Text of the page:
6.4/10
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17 user 9 critic

God Forgives... I Don't! (1967)

Dio perdona... Io no! (original title)
PG-13 | | Western | May 1969 (USA)
After a train is robbed of its payroll, an insurance agent and a card-shark team-up to retrieve the loot from the bandits who guard it at a secret location near the Mexican border.

Director:

Giuseppe Colizzi

Writers:

Giuseppe Colizzi (story), Giuseppe Colizzi (screenplay)
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1 win. See more awards »

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Cast

Cast overview, first billed only:
Terence Hill ... Cat Stevens
Frank Wolff ... Bill San Antonio
Bud Spencer ... Hutch Bessy
Gina Rovere Gina Rovere ... Rose
José Manuel Martín ... Bud (as José Manuel Martin)
Frank Braña ... Smoking poker player with moustache
Franco Gulà Franco Gulà ... Gravedigger - Clockmaker (as Franco Gula)
Joaquín Blanco
José Canalejas ... Mexican henchman
Antonietta Fiorito Antonietta Fiorito
Bruno Ariè Bruno Ariè ... Older poker Player with no moustache (as Bruno Arie)
Francisco Sanz Francisco Sanz ... Full-bearded fawning informant with glasses (as Paco Sanz)
Remo Capitani Remo Capitani ... Publican in saloon
Antonio Decembrino Antonio Decembrino
Roberto Alessandri Roberto Alessandri ... Poker Player with moustache on Cat's right
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Storyline

In this violent spaghetti western a murderous robber hijacks a payroll train, murders everyone aboard and then stashes his loot. A gunslinger learns about it and decides he wants the money for himself and so hatches an elaborate plot to get at it. He lures the crook into a rigged poker game, and afterward a gunfight ensues. The quick-drawing gunman makes short work of the robber, then teams up with an insurance agent to look for the hidden fortune. Unbeknownst to them, the robber had an ace up his sleeve... Written by Ørnås

Plot Summary | Add Synopsis

Taglines:

How Many Men Must Die? See more »

Genres:

Western

Motion Picture Rating (MPAA)

Rated PG-13 for western violence and some bloody images | See all certifications »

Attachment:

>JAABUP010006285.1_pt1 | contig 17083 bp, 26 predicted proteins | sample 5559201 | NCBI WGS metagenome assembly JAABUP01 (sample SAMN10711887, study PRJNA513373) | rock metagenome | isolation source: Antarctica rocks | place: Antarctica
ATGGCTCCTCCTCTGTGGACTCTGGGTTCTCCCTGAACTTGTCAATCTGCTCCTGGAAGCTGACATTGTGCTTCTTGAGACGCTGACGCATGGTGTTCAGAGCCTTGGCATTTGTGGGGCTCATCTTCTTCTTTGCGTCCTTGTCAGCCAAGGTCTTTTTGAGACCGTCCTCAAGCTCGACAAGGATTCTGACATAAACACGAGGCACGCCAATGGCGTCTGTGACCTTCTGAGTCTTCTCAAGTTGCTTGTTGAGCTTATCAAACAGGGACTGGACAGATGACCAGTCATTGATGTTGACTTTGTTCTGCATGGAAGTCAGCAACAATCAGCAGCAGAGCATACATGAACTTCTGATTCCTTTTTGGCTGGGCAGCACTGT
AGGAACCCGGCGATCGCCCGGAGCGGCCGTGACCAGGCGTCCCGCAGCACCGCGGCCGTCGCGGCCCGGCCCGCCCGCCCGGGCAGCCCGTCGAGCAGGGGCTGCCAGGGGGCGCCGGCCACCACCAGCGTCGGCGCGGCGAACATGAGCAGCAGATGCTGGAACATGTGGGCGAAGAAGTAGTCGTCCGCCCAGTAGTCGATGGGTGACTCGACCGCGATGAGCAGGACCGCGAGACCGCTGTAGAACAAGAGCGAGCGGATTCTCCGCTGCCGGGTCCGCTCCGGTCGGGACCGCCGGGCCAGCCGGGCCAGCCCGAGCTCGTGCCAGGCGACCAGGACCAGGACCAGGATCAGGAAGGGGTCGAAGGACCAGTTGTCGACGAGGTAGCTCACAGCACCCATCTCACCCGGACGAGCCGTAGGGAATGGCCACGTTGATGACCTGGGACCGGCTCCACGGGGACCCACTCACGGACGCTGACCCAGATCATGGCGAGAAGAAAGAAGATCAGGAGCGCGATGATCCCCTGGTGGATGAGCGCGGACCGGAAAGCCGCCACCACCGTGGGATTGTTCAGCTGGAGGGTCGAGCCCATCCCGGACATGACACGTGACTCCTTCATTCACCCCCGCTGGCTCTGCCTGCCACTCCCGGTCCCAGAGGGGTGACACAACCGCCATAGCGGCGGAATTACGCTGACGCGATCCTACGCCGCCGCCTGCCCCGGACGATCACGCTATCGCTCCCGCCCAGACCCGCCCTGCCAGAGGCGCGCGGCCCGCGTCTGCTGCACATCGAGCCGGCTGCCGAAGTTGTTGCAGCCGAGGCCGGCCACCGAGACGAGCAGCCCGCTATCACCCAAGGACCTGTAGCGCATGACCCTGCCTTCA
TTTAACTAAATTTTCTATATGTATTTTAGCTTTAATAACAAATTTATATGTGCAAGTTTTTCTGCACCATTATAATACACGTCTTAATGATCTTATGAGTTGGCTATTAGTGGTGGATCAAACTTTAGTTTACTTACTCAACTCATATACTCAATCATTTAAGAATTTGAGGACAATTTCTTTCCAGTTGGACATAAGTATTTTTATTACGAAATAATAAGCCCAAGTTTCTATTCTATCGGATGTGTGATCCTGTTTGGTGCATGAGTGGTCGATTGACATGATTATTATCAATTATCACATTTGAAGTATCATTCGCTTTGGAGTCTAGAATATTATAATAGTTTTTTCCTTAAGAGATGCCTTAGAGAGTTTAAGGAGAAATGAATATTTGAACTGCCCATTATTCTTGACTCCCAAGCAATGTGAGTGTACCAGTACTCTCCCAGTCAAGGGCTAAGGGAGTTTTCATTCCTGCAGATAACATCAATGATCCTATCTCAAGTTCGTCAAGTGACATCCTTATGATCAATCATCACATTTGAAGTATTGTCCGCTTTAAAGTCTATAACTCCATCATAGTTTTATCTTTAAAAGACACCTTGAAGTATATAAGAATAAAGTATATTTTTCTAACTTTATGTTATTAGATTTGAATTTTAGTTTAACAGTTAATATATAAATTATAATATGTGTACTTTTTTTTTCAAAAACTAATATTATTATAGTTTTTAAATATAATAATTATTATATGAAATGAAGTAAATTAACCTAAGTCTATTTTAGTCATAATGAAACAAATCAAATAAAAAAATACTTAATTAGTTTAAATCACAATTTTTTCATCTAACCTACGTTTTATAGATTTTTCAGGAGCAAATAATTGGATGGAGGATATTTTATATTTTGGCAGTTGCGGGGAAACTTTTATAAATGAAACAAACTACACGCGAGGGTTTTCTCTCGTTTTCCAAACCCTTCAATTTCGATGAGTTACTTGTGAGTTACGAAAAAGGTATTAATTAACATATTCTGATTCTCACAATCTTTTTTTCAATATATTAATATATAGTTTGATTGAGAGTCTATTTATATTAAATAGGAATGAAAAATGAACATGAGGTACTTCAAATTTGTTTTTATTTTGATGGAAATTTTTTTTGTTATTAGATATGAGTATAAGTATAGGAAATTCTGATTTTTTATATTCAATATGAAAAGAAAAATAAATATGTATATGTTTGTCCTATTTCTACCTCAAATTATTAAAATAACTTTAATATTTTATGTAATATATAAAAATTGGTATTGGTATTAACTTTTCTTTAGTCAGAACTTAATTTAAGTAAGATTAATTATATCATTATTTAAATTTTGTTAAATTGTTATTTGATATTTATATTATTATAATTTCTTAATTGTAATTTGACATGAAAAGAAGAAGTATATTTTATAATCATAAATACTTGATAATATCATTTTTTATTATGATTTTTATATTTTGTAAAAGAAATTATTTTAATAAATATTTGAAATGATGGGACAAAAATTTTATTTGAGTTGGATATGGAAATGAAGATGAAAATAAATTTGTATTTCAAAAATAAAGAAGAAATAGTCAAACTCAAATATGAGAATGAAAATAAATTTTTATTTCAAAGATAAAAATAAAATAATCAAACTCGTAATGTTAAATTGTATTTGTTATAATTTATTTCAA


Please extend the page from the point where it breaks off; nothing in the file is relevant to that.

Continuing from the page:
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Did You Know?

Trivia

Peter Martell was cast as Cat Stevens but broke his foot at the beginning of the shooting and was replaced by Terence Hill, who met Bud Spencer for the first time. See more »

Goofs

During the gunfight at the end, the fuse has been burning for a while and should be dozens of feet away but a distant view from above and behind Cat Stevens (Terence Hill) shows the fuse just starting to burn directly behind him. See more »

Alternate Versions

This film was released in three different versions in Germany. First in 1968 the original theatrical release which had a "Not under 18" rating and ran 95 minutes (ca. 12 minutes were cut). This version was released in 2001 on home video by Screenpower (re-rated "Not under 16"). In the 80s, due to the popularity of the Spencer/Hill comedies, the film was re-released by Tobis in a spaghetti-western-like "comedy version" (this version was re-dubbed and missed about an additional 14 minutes) with a "Not under 12" rating. It was often shown on TV and released on home video by various companies. In 2003 the original uncut version of the film was released, again by Screenpower (also with a "Not under 16" rating). See more »

Connections

Featured in Kino kolossal - Herkules, Maciste & Co (2000) See more »

User Reviews

 
not bad for a Hill/Spencer flick
16 December 2007 | by spider89119See all my reviews

I've never really appreciated the whole Terence Hill and Bud Spencer phenomenon the way that some people apparently do. I don't think they are any better as a duo than any other two random actors that could have been thrown together at that time, and as far as comedy goes, let's just say they are no Laurel and Hardy. I see no good reason for them ever having been teamed up for more than just one film. In fact, I think they've done better work when they haven't been together, especially in the case of Hill.

One saving grace for this film is that it is not one of their irritating attempts at comedy. It is a serious story with bloody violence, double-crosses, revenge, and gold. And it's told in good spaghetti western fashion. This film keeps the viewer intrigued from beginning to end, and it is accompanied by an interesting music score from Angel Oliver Pina.

The highlight of this movie is the performance of Frank Wolff, as Bill San Antonio. Wolff has appeared in a lot of spaghetti westerns playing all sorts of characters, and is one of the finest supporting actors of the genre. He really outdoes himself in this movie as the cunning, wisecracking, sadistic, backstabbing bandit who fakes his own death to make it easier for him to continue his crimes. San Antonio is one of those funny, over-the-top characters that make these movies so much fun to watch. Frank Wolff is so great in this role that he steals the show completely, and makes this movie way more enjoyable than it would have been otherwise.

Overall, this is a pretty decent spaghetti western that is worth watching for fans of the genre.


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Details

Country:

Italy | Spain

Language:

Italian | Spanish

Release Date:

May 1969 (USA) See more »

Also Known As:

Blood River See more »

Company Credits

Show more on IMDbPro »

Technical Specs

Runtime:

Sound Mix:

Mono

Color:

Color (Technicolor)

Aspect Ratio:

2.35 : 1
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